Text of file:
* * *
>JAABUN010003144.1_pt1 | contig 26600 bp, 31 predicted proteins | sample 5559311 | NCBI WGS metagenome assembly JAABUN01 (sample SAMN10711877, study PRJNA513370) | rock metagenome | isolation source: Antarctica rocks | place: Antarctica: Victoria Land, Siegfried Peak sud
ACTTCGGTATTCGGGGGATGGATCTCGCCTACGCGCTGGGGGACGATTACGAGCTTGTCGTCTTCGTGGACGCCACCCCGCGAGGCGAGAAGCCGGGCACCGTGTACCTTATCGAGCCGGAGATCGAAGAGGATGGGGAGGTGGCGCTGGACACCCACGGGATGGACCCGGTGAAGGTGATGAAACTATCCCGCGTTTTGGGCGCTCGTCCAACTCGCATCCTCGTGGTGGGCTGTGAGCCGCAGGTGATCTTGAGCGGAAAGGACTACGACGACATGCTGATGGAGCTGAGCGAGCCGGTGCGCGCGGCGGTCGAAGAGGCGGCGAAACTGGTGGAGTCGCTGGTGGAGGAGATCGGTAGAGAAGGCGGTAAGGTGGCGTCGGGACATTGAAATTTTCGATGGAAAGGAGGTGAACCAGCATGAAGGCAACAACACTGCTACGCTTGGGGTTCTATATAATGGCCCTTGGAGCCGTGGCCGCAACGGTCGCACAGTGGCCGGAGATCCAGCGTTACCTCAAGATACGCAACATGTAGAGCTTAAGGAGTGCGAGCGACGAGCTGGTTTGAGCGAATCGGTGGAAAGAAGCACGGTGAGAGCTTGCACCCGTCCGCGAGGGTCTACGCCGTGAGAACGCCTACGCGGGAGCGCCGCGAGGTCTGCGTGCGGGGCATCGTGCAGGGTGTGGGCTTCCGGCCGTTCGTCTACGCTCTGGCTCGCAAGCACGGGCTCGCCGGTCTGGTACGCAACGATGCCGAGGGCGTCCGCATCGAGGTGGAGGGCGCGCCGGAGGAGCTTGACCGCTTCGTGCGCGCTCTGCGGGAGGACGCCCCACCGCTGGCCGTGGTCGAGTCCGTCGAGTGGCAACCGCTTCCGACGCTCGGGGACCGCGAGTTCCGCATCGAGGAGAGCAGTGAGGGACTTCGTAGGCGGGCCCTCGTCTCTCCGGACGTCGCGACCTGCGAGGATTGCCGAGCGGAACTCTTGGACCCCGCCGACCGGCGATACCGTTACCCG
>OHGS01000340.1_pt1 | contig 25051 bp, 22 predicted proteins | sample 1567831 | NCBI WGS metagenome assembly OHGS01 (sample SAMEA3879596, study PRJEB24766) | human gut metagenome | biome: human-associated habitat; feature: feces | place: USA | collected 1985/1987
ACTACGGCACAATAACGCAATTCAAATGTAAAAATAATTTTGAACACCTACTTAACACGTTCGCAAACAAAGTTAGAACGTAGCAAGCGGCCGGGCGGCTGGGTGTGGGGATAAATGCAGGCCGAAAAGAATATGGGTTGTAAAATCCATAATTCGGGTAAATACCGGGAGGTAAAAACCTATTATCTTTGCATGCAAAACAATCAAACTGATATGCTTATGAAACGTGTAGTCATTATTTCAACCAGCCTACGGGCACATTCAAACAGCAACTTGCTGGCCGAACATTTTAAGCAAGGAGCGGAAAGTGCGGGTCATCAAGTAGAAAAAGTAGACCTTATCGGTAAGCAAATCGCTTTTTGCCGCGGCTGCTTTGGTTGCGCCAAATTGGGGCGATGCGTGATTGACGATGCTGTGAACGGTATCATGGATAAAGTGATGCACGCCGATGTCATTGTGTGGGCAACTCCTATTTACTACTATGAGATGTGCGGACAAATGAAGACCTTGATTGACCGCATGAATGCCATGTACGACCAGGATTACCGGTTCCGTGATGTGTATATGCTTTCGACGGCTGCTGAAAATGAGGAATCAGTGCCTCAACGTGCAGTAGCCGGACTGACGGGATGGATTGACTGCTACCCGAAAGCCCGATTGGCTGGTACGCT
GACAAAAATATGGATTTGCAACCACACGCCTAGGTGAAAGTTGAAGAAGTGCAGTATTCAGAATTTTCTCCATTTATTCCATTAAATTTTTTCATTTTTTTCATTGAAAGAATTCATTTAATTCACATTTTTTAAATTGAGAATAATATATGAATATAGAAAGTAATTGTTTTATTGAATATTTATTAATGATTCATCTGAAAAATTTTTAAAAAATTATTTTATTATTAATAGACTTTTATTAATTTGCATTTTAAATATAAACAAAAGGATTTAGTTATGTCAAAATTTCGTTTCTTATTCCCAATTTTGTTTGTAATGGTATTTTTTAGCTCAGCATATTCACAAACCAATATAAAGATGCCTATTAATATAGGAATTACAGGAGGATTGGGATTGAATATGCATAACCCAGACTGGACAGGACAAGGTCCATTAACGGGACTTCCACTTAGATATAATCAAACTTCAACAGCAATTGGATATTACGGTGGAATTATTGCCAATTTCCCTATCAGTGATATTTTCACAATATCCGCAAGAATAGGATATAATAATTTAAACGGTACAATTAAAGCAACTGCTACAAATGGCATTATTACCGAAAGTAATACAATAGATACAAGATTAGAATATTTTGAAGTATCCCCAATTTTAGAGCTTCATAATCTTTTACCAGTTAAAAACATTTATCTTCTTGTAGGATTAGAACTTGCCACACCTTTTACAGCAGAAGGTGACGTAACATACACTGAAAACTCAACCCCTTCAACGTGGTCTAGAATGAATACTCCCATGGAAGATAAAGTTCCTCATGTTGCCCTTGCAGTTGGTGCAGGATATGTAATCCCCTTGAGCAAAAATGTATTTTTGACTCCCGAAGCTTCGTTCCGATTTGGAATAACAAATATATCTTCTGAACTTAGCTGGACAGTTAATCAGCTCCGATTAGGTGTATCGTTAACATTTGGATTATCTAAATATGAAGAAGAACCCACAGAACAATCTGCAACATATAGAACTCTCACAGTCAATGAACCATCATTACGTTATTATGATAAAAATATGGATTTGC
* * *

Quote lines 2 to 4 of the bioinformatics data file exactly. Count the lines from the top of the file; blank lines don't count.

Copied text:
ACTTCGGTATTCGGGGGATGGATCTCGCCTACGCGCTGGGGGACGATTACGAGCTTGTCGTCTTCGTGGACGCCACCCCGCGAGGCGAGAAGCCGGGCACCGTGTACCTTATCGAGCCGGAGATCGAAGAGGATGGGGAGGTGGCGCTGGACACCCACGGGATGGACCCGGTGAAGGTGATGAAACTATCCCGCGTTTTGGGCGCTCGTCCAACTCGCATCCTCGTGGTGGGCTGTGAGCCGCAGGTGATCTTGAGCGGAAAGGACTACGACGACATGCTGATGGAGCTGAGCGAGCCGGTGCGCGCGGCGGTCGAAGAGGCGGCGAAACTGGTGGAGTCGCTGGTGGAGGAGATCGGTAGAGAAGGCGGTAAGGTGGCGTCGGGACATTGAAATTTTCGATGGAAAGGAGGTGAACCAGCATGAAGGCAACAACACTGCTACGCTTGGGGTTCTATATAATGGCCCTTGGAGCCGTGGCCGCAACGGTCGCACAGTGGCCGGAGATCCAGCGTTACCTCAAGATACGCAACATGTAGAGCTTAAGGAGTGCGAGCGACGAGCTGGTTTGAGCGAATCGGTGGAAAGAAGCACGGTGAGAGCTTGCACCCGTCCGCGAGGGTCTACGCCGTGAGAACGCCTACGCGGGAGCGCCGCGAGGTCTGCGTGCGGGGCATCGTGCAGGGTGTGGGCTTCCGGCCGTTCGTCTACGCTCTGGCTCGCAAGCACGGGCTCGCCGGTCTGGTACGCAACGATGCCGAGGGCGTCCGCATCGAGGTGGAGGGCGCGCCGGAGGAGCTTGACCGCTTCGTGCGCGCTCTGCGGGAGGACGCCCCACCGCTGGCCGTGGTCGAGTCCGTCGAGTGGCAACCGCTTCCGACGCTCGGGGACCGCGAGTTCCGCATCGAGGAGAGCAGTGAGGGACTTCGTAGGCGGGCCCTCGTCTCTCCGGACGTCGCGACCTGCGAGGATTGCCGAGCGGAACTCTTGGACCCCGCCGACCGGCGATACCGTTACCCG
>OHGS01000340.1_pt1 | contig 25051 bp, 22 predicted proteins | sample 1567831 | NCBI WGS metagenome assembly OHGS01 (sample SAMEA3879596, study PRJEB24766) | human gut metagenome | biome: human-associated habitat; feature: feces | place: USA | collected 1985/1987
ACTACGGCACAATAACGCAATTCAAATGTAAAAATAATTTTGAACACCTACTTAACACGTTCGCAAACAAAGTTAGAACGTAGCAAGCGGCCGGGCGGCTGGGTGTGGGGATAAATGCAGGCCGAAAAGAATATGGGTTGTAAAATCCATAATTCGGGTAAATACCGGGAGGTAAAAACCTATTATCTTTGCATGCAAAACAATCAAACTGATATGCTTATGAAACGTGTAGTCATTATTTCAACCAGCCTACGGGCACATTCAAACAGCAACTTGCTGGCCGAACATTTTAAGCAAGGAGCGGAAAGTGCGGGTCATCAAGTAGAAAAAGTAGACCTTATCGGTAAGCAAATCGCTTTTTGCCGCGGCTGCTTTGGTTGCGCCAAATTGGGGCGATGCGTGATTGACGATGCTGTGAACGGTATCATGGATAAAGTGATGCACGCCGATGTCATTGTGTGGGCAACTCCTATTTACTACTATGAGATGTGCGGACAAATGAAGACCTTGATTGACCGCATGAATGCCATGTACGACCAGGATTACCGGTTCCGTGATGTGTATATGCTTTCGACGGCTGCTGAAAATGAGGAATCAGTGCCTCAACGTGCAGTAGCCGGACTGACGGGATGGATTGACTGCTACCCGAAAGCCCGATTGGCTGGTACGCT